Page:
“Biggest challenge for a small business is to build brand awareness. Biggest challenge for a big business is to build brand distinctiveness. Big brands easily get lost in the noise. Small brands struggle to get noticed in the noise. Since I only work with small to mid-sized companies, the challenge is always the same: help us raise awareness that we even exist!”
Apart from the struggle to gain market share, the other thing all businesses have in common is that they sell something. Whether it is a product or service… everyone is selling and getting people to buy-in to what they are selling is often one of the greatest challenges businesses face.
Buy-in is the acceptance of and willingness to actively support and participate in something. Buying a product is not necessarily the same as buying-in to a product or business. But when a business secure buy-in the probability of the client buying a product increases drastically because they support the business on a deeper level than just to satisfy their need to purchase.
So, how do you get people to buy-in to whatever it is you’re selling? An integrated Public Relations (PR) strategy.
Whatever you do, or wherever you go – your reputation precedes you. PR is the maintenance of a positive reputation of a company, brand, or person – therefore, ensuring good, positive interactions with yourself or your brand in the public domain will establish credibility and trust with stakeholders to ensure you are their first choice when it comes to making a purchase decision.
Zig Ziglar said: “Every sale has five obstacles: No Time, No Money, No Hurry, No Desire and No Trust.”
Public Relations is your secret weapon to establish trust and curate messages that develop a desire in people to want to engage with you, your product or your service. Your value proposition curated in the stories shared through public relations will take care of the rest.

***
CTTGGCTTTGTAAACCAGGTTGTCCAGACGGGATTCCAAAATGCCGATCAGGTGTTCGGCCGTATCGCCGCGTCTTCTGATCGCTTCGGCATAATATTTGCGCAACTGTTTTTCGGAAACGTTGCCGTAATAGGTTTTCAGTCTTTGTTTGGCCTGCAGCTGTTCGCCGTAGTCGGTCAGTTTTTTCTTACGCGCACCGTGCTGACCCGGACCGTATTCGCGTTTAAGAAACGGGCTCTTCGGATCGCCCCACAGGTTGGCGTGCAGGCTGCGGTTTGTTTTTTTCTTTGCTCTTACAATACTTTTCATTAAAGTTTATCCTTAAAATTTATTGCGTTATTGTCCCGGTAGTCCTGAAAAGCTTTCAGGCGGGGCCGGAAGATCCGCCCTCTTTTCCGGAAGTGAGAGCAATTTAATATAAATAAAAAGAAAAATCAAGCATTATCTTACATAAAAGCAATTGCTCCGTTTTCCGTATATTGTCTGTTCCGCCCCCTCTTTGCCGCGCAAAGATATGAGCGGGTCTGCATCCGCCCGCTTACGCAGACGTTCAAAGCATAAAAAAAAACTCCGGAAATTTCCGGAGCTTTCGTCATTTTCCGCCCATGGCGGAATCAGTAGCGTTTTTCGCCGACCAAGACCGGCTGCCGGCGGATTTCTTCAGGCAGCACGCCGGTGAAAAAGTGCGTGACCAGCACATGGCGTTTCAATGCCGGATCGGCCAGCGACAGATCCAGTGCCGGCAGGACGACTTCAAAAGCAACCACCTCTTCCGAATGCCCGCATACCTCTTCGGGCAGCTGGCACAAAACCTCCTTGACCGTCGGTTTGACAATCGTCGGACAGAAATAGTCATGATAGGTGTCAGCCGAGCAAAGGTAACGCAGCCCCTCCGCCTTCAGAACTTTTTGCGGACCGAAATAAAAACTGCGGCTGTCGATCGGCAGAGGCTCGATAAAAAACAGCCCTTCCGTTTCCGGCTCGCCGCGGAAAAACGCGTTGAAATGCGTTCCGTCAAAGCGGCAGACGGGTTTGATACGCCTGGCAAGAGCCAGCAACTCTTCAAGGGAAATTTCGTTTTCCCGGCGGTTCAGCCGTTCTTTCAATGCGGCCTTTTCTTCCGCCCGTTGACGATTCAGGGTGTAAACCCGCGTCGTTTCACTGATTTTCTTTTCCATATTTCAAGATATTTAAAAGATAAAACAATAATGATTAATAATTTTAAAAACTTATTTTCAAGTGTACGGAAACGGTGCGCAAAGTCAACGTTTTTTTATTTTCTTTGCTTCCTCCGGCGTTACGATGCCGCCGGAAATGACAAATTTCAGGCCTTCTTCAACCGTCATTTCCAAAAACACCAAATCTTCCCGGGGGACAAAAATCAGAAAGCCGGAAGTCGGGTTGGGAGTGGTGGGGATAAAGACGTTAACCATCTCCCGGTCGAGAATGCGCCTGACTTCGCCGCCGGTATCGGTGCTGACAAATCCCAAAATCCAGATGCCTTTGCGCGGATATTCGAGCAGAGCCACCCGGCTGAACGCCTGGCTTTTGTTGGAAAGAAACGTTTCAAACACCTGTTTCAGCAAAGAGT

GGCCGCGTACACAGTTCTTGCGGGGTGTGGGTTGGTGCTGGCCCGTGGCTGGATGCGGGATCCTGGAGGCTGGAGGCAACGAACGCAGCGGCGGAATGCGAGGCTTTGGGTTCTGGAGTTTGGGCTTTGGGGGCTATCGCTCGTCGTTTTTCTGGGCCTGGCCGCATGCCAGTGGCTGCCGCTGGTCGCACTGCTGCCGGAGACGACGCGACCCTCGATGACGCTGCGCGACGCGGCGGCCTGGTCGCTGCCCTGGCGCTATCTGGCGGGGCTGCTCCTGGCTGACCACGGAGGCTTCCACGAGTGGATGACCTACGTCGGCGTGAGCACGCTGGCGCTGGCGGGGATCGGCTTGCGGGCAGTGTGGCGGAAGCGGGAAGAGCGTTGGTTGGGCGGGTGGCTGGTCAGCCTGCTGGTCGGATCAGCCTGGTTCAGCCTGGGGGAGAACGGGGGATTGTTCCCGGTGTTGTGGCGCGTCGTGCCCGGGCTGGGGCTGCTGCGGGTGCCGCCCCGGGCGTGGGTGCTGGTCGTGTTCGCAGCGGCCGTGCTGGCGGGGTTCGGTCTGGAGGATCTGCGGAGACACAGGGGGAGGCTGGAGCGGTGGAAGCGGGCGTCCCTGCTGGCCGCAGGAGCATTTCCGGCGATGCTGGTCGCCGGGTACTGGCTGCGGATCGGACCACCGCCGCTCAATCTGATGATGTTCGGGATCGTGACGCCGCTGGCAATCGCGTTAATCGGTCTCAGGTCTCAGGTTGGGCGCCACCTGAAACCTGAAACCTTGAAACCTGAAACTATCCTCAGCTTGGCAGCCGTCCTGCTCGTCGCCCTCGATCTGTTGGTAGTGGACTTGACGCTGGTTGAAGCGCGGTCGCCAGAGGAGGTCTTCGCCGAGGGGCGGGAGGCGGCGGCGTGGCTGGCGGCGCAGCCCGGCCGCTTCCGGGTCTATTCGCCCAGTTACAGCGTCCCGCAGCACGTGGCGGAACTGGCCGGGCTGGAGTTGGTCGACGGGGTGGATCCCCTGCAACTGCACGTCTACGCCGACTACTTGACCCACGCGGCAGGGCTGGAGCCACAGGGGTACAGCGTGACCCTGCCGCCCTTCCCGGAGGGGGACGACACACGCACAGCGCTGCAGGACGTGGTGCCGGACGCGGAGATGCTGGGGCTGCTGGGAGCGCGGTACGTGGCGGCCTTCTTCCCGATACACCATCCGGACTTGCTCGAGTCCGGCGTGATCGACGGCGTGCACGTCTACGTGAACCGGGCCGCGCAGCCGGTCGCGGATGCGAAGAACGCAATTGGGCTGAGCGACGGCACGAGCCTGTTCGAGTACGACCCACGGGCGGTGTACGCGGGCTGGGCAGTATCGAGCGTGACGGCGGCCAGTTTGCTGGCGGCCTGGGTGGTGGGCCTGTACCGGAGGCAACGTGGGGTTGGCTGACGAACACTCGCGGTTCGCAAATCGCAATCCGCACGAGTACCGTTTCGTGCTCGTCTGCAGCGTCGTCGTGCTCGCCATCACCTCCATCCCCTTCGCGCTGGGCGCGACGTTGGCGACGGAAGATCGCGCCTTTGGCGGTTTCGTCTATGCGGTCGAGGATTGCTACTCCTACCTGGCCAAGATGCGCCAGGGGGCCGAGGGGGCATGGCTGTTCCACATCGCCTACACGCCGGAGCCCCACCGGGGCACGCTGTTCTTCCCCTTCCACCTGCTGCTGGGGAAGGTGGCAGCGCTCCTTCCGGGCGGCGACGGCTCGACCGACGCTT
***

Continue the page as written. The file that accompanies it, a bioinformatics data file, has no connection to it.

Getting true buy-in isn’t easy. In his book, Buy-In, Harvard Business School Professor John Kotter writes that one significant factor hindering the success to get buy-in is the process we use to secure it.
He writes: “It is inherently flawed. In fact, we don’t approach it as buying at all – but about selling in. I call it ‘describe and defend.’ We develop an idea, sell it to ourselves first, and then go about selling it to others. We consider every objection and develop an air-tight defense for each one. The problem is that we need others to be open to our influence. When they feel sold to, they are more likely to resist or ignore our entreaties. We may get compliance, but we won’t get the kind of buy-in that motivates others to deeply support our ideas.”
As a public relations professional I can testify that this is no easy task. It is easy to describe and defend, but creating stories that exert and attract influence is a lot harder – especially since it also holds the organisation to a higher standard. However, once you get it right, you create emotional connections with stakeholders that create ambassadors for life.
Rand Fishkin, the CEO & co-founder of SEOmoz once said that the best way to sell something is to not sell anything. Instead of resorting to describing and defending you should rather focus on earning the awareness of your target group, respecting the people you deal with, and winning the trust of those who might buy. Fishkin noted that this will result in people developing a desire to buy-in to whatever you are selling.
So, next time you want to get buy-in, don’t sell too hard. In fact, don’t sell at all. Consider utilising public relations as your secret weapon to curate stories that focus on building trust, gaining respect and raising awareness - before you know it you will have the buy-in you require and the reputation that precede you is sure to be followed by sales.